In the classroom, I joined about 20 other claimants who were already seated. Some thumbed through their phones and others filled out more forms on old desktop computers. The instructor cheerily asked us to introduce ourselves and share our desired industry so she could tailor her presentation. 

One person worked in public relations; another worked in hospitality. I said that I worked in marketing, and the man sitting next to me said he planned to get a job at Nats Park when baseball season started again. A guy in a Canada Goose jacket said IT. And one woman admitted that she wasn’t really looking for work. I didn’t hear anyone mention health care or education. 

Then the program began—the part I’d been dreading most. The email said I’d receive “information on tools and resources available to enhance and support your job search and information about additional reemployment.” Nothing felt more vague or less relevant to me. I envisioned hours of lectures with information that didn’t apply to me or my field. I also didn’t expect that the city government could help navigate the cutthroat tech world that runs on networks and ego. Most of all, I didn’t want more reminders that I didn’t have a job. 

But I was wrong. RESEA was efficient, helpful, and even dignifying—at least for me. Where I expected the tips to be 20 years out of date, there was a whole section about “beating applicant tracking systems,” a more modern technology that many companies use to sort through resumes. Sometimes, though, the software ends up filtering out qualified applicants simply because their resumes don’t include the right keywords. We also got advice on preparing for video interviews. Some tips were obvious (“dress professionally”); others were less so (“call a friend ahead of time to check your lighting and background”). 

“Has anyone ever been asked to stand up during a video interview?” the instructor asked. She explained that sometimes recruiters do this to check that interviewees are dressed professionally from head to toe, and that, as job candidates, we have to work within an unfair system (and endure unreasonable, ableist requests). 

The whole session felt remarkably pro-applicant and skeptical of “The System” that’s keeping workers down. The program acknowledges that finding work is tough, and assumes that none of us who want work are unemployed for lack of trying.

The presentation was mercifully short—no more than 20 minutes. Then the instructor brought us up for individual conversations. She called my name first, perhaps because I’d been among the last to arrive, and my file was on top of the pile. She looked through my papers and asked about the kind of work I wanted. She asked if I had had any interviews, and I said that I had. “And you’re just waiting on the offer,” she finished, modeling confidence.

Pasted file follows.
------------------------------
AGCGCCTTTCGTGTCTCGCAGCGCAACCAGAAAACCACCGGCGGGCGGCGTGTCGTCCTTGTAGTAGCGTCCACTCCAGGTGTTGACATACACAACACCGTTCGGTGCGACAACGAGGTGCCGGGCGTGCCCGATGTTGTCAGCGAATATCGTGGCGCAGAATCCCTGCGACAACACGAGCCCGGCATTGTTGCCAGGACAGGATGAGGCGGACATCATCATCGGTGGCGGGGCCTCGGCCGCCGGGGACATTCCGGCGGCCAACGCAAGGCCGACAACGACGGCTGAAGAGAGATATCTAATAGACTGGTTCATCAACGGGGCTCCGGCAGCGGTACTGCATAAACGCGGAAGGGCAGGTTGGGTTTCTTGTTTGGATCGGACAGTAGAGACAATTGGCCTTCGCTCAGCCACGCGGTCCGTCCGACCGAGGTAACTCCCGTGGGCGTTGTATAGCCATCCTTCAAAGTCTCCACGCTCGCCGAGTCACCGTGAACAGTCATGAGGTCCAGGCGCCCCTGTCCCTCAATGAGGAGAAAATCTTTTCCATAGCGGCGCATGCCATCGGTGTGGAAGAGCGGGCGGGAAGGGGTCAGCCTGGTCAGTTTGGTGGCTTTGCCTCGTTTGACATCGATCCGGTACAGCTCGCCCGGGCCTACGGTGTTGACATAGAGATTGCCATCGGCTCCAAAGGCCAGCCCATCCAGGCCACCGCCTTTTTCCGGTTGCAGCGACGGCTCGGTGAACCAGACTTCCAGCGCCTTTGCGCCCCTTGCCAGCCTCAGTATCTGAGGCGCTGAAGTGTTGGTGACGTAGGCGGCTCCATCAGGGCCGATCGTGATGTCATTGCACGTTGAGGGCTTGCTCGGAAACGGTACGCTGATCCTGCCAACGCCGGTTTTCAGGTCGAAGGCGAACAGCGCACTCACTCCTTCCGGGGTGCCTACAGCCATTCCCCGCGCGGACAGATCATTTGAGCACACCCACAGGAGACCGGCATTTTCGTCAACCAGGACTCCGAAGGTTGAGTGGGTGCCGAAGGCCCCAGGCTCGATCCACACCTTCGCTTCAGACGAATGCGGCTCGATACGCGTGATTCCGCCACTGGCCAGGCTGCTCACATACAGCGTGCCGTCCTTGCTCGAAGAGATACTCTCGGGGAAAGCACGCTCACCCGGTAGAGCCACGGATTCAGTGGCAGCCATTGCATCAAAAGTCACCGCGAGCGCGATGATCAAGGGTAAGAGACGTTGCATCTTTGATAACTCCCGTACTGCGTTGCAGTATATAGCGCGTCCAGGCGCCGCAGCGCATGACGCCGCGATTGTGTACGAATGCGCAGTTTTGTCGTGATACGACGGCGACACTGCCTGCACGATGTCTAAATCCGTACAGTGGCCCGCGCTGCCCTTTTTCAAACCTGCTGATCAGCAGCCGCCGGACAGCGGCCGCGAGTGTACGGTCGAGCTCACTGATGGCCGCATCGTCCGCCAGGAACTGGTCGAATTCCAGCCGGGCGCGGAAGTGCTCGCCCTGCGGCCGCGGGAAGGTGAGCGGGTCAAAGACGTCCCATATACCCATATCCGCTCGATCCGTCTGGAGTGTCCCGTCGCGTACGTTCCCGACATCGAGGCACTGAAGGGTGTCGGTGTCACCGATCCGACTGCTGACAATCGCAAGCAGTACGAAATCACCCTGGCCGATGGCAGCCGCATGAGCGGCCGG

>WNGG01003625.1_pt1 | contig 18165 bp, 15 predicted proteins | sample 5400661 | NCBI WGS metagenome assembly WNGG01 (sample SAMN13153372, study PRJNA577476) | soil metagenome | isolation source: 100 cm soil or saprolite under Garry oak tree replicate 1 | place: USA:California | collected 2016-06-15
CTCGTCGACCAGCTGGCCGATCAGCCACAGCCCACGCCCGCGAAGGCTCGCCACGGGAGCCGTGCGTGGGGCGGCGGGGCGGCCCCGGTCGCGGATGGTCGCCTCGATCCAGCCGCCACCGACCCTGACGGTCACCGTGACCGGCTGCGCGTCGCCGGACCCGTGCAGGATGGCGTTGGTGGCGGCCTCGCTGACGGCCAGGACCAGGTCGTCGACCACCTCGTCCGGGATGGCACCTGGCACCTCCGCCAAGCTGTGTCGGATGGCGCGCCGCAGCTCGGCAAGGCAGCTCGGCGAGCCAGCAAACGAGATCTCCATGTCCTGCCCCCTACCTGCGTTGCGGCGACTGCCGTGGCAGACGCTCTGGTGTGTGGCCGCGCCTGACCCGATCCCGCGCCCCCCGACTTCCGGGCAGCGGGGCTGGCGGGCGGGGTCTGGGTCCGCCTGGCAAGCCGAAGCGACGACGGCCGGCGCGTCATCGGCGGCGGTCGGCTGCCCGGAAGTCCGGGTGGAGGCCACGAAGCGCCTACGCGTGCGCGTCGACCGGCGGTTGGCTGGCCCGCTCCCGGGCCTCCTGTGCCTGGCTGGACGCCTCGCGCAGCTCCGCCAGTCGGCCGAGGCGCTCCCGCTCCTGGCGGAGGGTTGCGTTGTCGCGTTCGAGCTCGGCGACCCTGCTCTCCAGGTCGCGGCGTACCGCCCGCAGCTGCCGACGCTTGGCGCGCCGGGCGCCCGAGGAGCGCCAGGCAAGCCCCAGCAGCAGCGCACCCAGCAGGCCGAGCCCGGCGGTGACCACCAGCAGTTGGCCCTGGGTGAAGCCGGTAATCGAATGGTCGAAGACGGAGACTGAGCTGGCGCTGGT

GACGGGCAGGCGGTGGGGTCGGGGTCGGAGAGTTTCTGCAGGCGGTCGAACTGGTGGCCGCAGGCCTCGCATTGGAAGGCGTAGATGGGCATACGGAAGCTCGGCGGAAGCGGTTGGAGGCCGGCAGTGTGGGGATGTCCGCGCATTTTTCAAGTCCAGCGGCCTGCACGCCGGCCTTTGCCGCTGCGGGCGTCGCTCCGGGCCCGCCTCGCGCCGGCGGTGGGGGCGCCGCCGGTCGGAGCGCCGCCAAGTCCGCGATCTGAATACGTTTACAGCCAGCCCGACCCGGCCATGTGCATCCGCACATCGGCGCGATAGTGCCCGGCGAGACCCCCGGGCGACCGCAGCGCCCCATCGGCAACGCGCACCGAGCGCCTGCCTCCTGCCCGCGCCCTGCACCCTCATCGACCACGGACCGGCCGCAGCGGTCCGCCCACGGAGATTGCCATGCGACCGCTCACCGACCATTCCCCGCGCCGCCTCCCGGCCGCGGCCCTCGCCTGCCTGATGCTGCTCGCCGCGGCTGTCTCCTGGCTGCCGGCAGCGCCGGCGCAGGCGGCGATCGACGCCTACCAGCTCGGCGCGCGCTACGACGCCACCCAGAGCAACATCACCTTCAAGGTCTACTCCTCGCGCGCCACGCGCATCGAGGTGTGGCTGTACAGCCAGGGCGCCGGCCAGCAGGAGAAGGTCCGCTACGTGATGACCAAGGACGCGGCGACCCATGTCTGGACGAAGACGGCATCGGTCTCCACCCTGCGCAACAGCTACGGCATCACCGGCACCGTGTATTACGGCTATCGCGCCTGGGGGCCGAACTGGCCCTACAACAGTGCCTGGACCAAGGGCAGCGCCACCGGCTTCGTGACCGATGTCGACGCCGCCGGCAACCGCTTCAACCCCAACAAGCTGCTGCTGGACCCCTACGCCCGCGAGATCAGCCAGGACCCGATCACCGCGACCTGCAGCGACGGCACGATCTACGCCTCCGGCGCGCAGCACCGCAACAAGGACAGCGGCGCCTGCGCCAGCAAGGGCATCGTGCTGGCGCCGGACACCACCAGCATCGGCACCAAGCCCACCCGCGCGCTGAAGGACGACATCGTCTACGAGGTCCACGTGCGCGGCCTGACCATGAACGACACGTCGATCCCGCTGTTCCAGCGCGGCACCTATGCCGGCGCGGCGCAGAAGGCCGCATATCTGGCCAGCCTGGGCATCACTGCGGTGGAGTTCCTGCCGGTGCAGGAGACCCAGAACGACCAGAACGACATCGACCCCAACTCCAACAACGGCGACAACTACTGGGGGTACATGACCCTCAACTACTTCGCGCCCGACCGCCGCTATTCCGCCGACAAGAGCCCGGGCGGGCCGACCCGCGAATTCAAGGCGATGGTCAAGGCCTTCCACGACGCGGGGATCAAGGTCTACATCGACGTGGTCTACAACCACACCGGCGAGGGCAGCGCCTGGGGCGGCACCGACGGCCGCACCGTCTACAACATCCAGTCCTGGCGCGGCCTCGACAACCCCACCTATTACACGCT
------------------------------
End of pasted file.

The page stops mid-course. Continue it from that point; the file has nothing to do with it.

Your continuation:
After months of interviews and applications, of constantly explaining why I lost my job and getting ghosted by recruiters, of listening to one hiring manager spell out the six reasons I wasn’t right for his job and asking why I had applied, this woman’s assurance brought tears to my eyes. 

It’s impossible to know which parts of my experience with RESEA and with DOES overall have been lucky breaks and which have been due to my privilege. Was my name called first for the one-on-one session because my file was on top or because the instructor chose to specifically call me? Even if the former is true, it’s only because I was 20 minutes late and thankfully didn’t get kicked out. Would I have received this grace if I hadn’t been a young, White, American woman? Would the orientation have taken more of my day if I had previous gaps in employment, a disability, a criminal history, undocumented status, or unreliable transportation? I certainly would have been there longer if I didn’t have computer and internet access to fill out my paperwork ahead of time. By 11:45 a.m., I was free to go. 

I made straight for the door, forgetting to put on my coat despite the strong wind that day. The security guard laughed and said, “I was about to say, you might need that,” as I paused and pulled on my puffer. “Yes,” I said. “It’s brutal out there.”


Six weeks later, I’m still searching for full-time work, but I have pieced together enough part-time gigs to price me out of benefits most weeks. (Each week, claimants report their wages, and DOES subtracts them from your set weekly claim amount; if your benefit is $300, but you make $250 in a given week, you’ll only receive $50.) 

Despite a relatively painless journey through the RESEA program, I’ve still gotten some of the classic DOES experience. My claim has gotten tied up in DOES’ system, and I haven’t received benefits since the orientation—well past the promised 21-day turnaround for resolving the issue.

The good news is no one else depends on my income, my skills transfer easily to contract work, and I have savings to fall back on. I have the privileges associated with being White, educated, and not living with a disability. In a city where the cost of living is 53 percent higher than the national average, I am likely one of the few who can afford to wait.